Ready for school, or school readiness program? Same, same – but different

by Melinda Weigert

February 26

The views expressed by contributors are their own and not the view of The Sector.

In the year before children commence formal schooling, some centres and services offer a program within their preschool space, labelled “school readiness” – but what does it mean, to become ready for school? In this piece, Early Childhood Teacher Melinda Weigert shares her thoughts on how to best prepare children for the world of school, and explores her views on best practice in the school readiness space.

 

For children in the year before starting formal schooling, preparation is vital. Often one of the first questions parents of children in this age group will ask is “how do I get them ready for school?”

 

Ideally, shortly before transitioning to school from childcare, time would be given for children to visit their new educational setting, meet their new teacher and classmates, and explore the surroundings of their new environment. There are many changes which come from moving from an early learning space into the world of formal schooling, and it’s important that early learning services provide children with the opportunity to share their personal feelings and experiences during this transition phase.

 

During this transition, early childhood services and their educators and teachers should support children’s emotions – both negative and positive – about the change that is ahead of them with full collaboration and open communication with the children’s families.

 

Thinking about practicalities  

On a practical level, educators can support children to further develop self-help skills, such as opening lunchboxes, using water bottles, being able to go to the toilet, and getting dressed/undressed without assistance.

 

Some of the skills which the New South Wales Department of Education recommend children develop prior to transitioning to school include:

 

– using the toilet independently

 

– putting on their school shoes and walking in them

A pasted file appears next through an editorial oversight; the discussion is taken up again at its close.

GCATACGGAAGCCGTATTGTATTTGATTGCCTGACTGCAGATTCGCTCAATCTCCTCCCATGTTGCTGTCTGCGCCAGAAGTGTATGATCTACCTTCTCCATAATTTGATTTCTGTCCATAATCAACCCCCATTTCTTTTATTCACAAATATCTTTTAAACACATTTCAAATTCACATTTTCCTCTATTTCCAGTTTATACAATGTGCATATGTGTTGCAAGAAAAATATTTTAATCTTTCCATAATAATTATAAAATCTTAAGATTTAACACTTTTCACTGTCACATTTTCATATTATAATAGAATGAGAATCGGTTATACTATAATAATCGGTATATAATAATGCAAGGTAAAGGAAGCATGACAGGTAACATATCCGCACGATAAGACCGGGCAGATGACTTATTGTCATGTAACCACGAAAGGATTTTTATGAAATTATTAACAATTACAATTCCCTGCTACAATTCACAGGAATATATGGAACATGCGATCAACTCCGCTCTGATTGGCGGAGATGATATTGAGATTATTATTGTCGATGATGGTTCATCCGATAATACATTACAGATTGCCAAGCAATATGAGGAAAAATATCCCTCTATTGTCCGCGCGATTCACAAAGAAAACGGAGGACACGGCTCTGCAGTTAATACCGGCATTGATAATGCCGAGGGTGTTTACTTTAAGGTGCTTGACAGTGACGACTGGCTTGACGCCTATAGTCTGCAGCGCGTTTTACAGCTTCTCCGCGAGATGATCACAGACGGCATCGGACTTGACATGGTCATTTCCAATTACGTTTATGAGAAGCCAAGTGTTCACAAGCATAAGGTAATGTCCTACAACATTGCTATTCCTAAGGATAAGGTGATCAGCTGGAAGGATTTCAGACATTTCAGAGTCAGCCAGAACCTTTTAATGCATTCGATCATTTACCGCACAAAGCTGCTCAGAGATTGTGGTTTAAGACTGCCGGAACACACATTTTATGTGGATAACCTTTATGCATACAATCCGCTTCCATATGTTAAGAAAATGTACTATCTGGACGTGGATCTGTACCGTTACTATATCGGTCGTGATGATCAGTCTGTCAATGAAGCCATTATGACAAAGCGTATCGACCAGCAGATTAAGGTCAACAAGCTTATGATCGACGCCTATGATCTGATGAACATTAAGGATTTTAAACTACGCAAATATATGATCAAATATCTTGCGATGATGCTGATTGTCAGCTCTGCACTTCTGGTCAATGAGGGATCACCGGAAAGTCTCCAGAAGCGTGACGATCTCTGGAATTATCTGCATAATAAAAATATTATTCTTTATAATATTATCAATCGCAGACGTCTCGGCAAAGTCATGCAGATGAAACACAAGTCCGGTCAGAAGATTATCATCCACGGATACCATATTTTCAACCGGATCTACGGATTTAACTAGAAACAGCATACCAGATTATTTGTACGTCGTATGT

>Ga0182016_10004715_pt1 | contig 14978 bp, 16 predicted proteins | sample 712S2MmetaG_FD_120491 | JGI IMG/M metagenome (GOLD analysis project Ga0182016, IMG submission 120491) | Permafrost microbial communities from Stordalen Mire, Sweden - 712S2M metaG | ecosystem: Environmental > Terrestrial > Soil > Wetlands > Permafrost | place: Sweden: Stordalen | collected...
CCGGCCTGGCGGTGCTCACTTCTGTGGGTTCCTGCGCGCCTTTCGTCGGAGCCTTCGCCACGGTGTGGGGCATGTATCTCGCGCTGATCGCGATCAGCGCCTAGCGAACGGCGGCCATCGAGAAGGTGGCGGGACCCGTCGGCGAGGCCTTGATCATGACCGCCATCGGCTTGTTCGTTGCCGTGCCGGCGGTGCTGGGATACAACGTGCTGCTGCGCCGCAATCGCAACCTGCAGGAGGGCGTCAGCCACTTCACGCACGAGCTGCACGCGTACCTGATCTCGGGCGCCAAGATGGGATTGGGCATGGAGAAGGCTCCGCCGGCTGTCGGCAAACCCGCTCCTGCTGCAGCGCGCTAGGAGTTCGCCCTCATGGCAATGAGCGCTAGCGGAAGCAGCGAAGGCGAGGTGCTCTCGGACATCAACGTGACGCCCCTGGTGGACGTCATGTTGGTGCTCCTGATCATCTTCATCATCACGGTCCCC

– dressing in their school uniform

 

– writing alphabet letters

 

– drinking from bubblers

 

– cutting and pasting pictures from a magazine and drawing pictures.

 

Recommendations to support families at this time include giving verbal feedback and reassurance about their child’s progress and wellbeing, and organising a school readiness information session with a guest speaker from a local primary school.

 

Other suggested activities to do together as a family to prepare for the transition to school include:

 

  •      Check out the local library and let your child choose books to borrow

 

  •      Take a ball to a park to throw, catch and kick together

 

  •    Organise a picnic with a packed lunch and encourage your child to open it and eat the food by themselves

 

Families and educators working together

The notion of being ‘ready for school’ is the learning curve that begins from the first day of care until the child’s final day. It is a journey that requires effective and collaborative partnerships between children, families and educators, providing a solid foundation for children to thrive, both emotionally and socially.

 

To be ‘ready for school’ requires early learning services to ‘celebrate’ parents and carers as children’s ‘first teachers’. Parents will always have more knowledge and understanding of their child than early childhood educator and teachers. Parental values and beliefs, lifestyle, cultural and religious morals have been shaping each individual child’s view on life long before children enter care. This knowledge and understanding must be respected and sought by early childhood educators and teachers as they build strong and working partnerships with parents and carers and also use this information in our inclusive educational programs to further shape and extend children’s learning.

 

Aligning centre philosophy with school readiness

A centre’s philosophy also holds an important role in determining what it means to be ‘ready for school’, as it functions as a summary of the centre’s values and beliefs, and outlines how children are being prepared for ‘big school’ and later life.  

 

Preparing children to be ‘ready for school’ requires early childhood educators and teachers to spend quality time with the children and follow their interests, using these interests as the basis for all extended learning activities and environments to further children’s knowledge and life-skills, such as:

 

  • being able to express their own feelings and needs

 

  • being confident

 

  • believing in themselves

 

  • loving themselves and others

 

  • being curious

 

  • being adventurous

 

  • being respectful of others and the environment.

 

The life-skills and qualities mentioned above are also closely aligned and resonate with the  Early Years Learning Framework Outcomes:

 

  • Children have a strong sense of identity

 

  • Children are connected with and contribute to their world

 

  • Children have a strong sense of wellbeing

 

  • Children are confident and involved learners

 

  • Children are effective communicators.

 

More information about school readiness can be found on the Starting Blocks website.

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